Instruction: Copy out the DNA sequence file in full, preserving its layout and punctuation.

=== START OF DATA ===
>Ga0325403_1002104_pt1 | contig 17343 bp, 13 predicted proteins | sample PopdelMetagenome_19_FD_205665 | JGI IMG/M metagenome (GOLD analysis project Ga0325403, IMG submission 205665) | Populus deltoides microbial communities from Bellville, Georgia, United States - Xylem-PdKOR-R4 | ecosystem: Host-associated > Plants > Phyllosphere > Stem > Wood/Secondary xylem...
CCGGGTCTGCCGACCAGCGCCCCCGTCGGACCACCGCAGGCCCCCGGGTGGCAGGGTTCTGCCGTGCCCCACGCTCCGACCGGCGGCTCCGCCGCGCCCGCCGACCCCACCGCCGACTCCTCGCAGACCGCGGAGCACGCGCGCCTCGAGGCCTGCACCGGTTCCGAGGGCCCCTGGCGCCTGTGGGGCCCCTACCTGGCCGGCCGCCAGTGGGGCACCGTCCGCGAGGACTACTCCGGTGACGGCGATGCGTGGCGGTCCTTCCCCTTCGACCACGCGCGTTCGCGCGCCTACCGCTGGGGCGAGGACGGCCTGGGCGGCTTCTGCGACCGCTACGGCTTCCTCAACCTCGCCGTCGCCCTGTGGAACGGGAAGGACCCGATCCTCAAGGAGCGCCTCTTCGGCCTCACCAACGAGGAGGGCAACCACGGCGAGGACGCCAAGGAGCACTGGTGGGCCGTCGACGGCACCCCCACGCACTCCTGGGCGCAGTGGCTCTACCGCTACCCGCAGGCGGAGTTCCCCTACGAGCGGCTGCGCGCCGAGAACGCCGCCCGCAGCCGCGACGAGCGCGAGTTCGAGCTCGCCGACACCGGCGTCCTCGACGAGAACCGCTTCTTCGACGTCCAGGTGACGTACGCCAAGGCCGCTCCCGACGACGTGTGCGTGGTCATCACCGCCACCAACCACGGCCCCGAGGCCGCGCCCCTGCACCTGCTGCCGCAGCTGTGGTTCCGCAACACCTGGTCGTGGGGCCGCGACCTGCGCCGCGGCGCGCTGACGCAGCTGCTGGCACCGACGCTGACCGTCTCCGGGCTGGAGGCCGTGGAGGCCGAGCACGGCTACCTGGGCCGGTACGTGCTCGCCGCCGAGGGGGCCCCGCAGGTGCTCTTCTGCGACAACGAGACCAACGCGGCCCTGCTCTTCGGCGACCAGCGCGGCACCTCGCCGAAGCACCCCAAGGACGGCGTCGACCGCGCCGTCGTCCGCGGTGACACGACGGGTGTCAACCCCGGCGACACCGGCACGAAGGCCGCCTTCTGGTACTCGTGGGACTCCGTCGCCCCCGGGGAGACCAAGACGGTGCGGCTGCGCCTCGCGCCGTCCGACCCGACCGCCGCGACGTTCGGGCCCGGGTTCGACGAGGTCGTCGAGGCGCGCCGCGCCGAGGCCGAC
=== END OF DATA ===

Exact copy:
>Ga0325403_1002104_pt1 | contig 17343 bp, 13 predicted proteins | sample PopdelMetagenome_19_FD_205665 | JGI IMG/M metagenome (GOLD analysis project Ga0325403, IMG submission 205665) | Populus deltoides microbial communities from Bellville, Georgia, United States - Xylem-PdKOR-R4 | ecosystem: Host-associated > Plants > Phyllosphere > Stem > Wood/Secondary xylem...
CCGGGTCTGCCGACCAGCGCCCCCGTCGGACCACCGCAGGCCCCCGGGTGGCAGGGTTCTGCCGTGCCCCACGCTCCGACCGGCGGCTCCGCCGCGCCCGCCGACCCCACCGCCGACTCCTCGCAGACCGCGGAGCACGCGCGCCTCGAGGCCTGCACCGGTTCCGAGGGCCCCTGGCGCCTGTGGGGCCCCTACCTGGCCGGCCGCCAGTGGGGCACCGTCCGCGAGGACTACTCCGGTGACGGCGATGCGTGGCGGTCCTTCCCCTTCGACCACGCGCGTTCGCGCGCCTACCGCTGGGGCGAGGACGGCCTGGGCGGCTTCTGCGACCGCTACGGCTTCCTCAACCTCGCCGTCGCCCTGTGGAACGGGAAGGACCCGATCCTCAAGGAGCGCCTCTTCGGCCTCACCAACGAGGAGGGCAACCACGGCGAGGACGCCAAGGAGCACTGGTGGGCCGTCGACGGCACCCCCACGCACTCCTGGGCGCAGTGGCTCTACCGCTACCCGCAGGCGGAGTTCCCCTACGAGCGGCTGCGCGCCGAGAACGCCGCCCGCAGCCGCGACGAGCGCGAGTTCGAGCTCGCCGACACCGGCGTCCTCGACGAGAACCGCTTCTTCGACGTCCAGGTGACGTACGCCAAGGCCGCTCCCGACGACGTGTGCGTGGTCATCACCGCCACCAACCACGGCCCCGAGGCCGCGCCCCTGCACCTGCTGCCGCAGCTGTGGTTCCGCAACACCTGGTCGTGGGGCCGCGACCTGCGCCGCGGCGCGCTGACGCAGCTGCTGGCACCGACGCTGACCGTCTCCGGGCTGGAGGCCGTGGAGGCCGAGCACGGCTACCTGGGCCGGTACGTGCTCGCCGCCGAGGGGGCCCCGCAGGTGCTCTTCTGCGACAACGAGACCAACGCGGCCCTGCTCTTCGGCGACCAGCGCGGCACCTCGCCGAAGCACCCCAAGGACGGCGTCGACCGCGCCGTCGTCCGCGGTGACACGACGGGTGTCAACCCCGGCGACACCGGCACGAAGGCCGCCTTCTGGTACTCGTGGGACTCCGTCGCCCCCGGGGAGACCAAGACGGTGCGGCTGCGCCTCGCGCCGTCCGACCCGACCGCCGCGACGTTCGGGCCCGGGTTCGACGAGGTCGTCGAGGCGCGCCGCGCCGAGGCCGAC